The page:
Following guidance like wearing masks, social distancing, washing hands and investigating cases means “we can have a very different trajectory and we can get this under control,” he said.

Impacts could be much greater than officials think

Officials are tracking coronavirus infections and deaths, but Frieden said those numbers may be too small.

The true number of coronavirus deaths in the United States is well over a quarter million, Frieden said Saturday.

Part of the problem in determining the true impact is how deaths are listed on death certificates, especially for older patients who are more likely to have other health problems along with a coronavirus infection. Often the other health condition is listed as the cause of death, he said.

“If you die from cancer, and you also have diabetes, you still died from cancer,” Frieden explained. “If you died from Covid, and you also had diabetes, you died from Covid.”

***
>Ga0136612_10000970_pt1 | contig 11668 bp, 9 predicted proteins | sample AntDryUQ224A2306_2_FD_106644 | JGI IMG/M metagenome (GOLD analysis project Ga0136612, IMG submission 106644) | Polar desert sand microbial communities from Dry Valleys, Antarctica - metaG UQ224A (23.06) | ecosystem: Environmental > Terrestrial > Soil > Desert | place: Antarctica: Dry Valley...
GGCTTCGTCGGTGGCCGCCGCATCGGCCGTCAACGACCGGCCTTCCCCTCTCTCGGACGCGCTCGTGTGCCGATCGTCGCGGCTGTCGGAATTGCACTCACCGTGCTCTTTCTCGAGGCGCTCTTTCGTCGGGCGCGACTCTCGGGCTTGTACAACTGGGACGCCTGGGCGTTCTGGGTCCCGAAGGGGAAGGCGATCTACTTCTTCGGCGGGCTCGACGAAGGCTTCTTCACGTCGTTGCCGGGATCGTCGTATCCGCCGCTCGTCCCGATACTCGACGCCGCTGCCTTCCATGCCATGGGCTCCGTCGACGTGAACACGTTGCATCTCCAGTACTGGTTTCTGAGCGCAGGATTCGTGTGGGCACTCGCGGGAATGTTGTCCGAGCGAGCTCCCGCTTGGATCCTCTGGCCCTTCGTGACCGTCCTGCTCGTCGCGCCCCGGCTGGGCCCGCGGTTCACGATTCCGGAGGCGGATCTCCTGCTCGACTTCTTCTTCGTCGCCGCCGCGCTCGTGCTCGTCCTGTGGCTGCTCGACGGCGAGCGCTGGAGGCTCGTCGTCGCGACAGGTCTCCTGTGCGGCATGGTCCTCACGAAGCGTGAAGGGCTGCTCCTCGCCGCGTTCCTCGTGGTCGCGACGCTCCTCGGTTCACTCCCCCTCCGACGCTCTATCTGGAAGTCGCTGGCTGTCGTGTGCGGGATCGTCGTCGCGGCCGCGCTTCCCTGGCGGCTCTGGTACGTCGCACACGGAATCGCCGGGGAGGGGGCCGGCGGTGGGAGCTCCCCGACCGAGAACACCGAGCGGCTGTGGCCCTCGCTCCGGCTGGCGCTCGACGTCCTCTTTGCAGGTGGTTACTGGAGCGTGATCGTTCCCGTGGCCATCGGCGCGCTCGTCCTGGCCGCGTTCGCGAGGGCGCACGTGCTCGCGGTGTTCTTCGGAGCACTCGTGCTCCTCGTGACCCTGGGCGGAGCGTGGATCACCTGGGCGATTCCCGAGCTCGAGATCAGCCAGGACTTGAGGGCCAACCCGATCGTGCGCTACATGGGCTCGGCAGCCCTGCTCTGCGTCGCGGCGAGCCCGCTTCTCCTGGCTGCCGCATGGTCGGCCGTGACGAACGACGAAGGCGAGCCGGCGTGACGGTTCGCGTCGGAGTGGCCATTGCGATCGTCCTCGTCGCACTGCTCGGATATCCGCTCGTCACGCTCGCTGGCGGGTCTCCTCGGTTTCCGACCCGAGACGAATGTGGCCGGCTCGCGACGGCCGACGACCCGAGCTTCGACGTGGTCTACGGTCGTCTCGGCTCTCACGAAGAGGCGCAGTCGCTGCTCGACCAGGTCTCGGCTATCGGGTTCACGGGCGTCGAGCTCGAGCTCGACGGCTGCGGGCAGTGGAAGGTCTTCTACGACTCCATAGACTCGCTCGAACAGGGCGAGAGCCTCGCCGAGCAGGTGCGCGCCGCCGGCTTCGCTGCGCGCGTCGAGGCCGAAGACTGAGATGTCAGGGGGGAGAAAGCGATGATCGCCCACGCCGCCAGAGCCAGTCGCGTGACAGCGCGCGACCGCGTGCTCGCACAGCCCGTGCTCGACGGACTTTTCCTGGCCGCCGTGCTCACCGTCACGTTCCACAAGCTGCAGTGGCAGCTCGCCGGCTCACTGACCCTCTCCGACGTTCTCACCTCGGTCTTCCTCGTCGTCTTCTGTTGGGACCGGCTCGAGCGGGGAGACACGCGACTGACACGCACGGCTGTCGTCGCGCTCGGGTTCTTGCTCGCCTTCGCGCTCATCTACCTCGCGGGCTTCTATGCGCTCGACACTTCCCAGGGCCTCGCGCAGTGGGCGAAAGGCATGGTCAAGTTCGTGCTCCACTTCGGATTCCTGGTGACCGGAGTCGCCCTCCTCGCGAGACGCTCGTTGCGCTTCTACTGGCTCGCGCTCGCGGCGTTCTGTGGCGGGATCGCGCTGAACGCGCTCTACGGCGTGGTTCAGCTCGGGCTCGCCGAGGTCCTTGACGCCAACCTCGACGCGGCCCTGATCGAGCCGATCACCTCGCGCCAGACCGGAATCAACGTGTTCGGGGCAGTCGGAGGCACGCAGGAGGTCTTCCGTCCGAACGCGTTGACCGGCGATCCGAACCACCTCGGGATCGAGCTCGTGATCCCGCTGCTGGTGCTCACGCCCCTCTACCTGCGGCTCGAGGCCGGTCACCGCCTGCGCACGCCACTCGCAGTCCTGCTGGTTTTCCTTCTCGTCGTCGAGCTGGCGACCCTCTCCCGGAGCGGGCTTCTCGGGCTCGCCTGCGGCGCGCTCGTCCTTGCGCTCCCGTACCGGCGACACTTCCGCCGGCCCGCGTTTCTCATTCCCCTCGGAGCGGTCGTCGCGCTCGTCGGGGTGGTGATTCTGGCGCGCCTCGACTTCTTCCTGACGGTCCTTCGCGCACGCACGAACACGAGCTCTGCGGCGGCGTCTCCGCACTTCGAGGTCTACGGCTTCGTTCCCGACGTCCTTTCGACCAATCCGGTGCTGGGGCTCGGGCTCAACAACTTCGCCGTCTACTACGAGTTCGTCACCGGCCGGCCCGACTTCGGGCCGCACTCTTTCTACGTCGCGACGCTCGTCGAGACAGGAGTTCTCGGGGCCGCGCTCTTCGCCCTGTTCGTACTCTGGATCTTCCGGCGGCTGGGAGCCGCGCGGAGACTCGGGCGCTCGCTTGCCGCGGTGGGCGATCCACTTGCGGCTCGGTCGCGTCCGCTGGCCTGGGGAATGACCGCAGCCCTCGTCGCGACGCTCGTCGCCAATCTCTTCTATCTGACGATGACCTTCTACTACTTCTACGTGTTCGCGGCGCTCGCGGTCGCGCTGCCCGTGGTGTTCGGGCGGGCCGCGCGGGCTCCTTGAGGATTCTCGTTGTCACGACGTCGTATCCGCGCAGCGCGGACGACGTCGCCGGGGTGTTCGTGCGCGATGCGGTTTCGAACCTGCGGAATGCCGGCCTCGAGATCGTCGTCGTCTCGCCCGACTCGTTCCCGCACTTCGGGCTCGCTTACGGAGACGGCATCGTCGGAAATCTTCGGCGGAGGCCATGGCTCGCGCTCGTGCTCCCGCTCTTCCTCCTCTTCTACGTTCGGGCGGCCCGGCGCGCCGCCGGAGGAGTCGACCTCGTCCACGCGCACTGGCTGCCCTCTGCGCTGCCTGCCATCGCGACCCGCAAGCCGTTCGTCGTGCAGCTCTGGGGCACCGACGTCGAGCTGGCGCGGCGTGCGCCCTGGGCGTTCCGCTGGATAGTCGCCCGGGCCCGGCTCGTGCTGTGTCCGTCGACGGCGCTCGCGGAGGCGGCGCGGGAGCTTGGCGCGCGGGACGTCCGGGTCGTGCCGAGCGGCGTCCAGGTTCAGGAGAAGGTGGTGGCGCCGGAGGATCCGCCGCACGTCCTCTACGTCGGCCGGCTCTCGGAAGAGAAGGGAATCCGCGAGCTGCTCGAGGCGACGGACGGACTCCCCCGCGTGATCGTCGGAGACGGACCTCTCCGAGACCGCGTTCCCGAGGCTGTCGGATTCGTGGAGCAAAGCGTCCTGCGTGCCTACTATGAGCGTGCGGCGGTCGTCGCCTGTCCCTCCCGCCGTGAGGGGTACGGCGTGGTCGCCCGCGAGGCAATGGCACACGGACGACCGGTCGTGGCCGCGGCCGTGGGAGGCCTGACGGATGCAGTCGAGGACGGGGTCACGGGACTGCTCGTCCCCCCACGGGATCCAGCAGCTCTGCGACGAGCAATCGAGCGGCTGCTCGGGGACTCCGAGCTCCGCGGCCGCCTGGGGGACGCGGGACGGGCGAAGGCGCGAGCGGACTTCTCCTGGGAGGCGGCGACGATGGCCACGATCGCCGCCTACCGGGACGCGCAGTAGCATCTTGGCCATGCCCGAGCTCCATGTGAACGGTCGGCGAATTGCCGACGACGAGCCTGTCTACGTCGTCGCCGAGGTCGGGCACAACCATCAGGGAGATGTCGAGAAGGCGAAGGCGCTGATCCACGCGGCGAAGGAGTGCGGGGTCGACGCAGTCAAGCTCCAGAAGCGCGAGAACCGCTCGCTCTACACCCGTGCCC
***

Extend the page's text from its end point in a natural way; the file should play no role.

The number of infections is likely closer to 40 million people, he said.

“You may not get sick at all from this, but you may spread it to someone who then dies, or spreads it to someone else who dies,” he said. “That’s why we all have to recognize that we’re in this together. There’s only one enemy, and that’s the virus.”

Regaining trust in vaccines and health agencies

While researchers are racing to develop a coronavirus vaccine, health experts said Saturday that

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how it happened and what to expect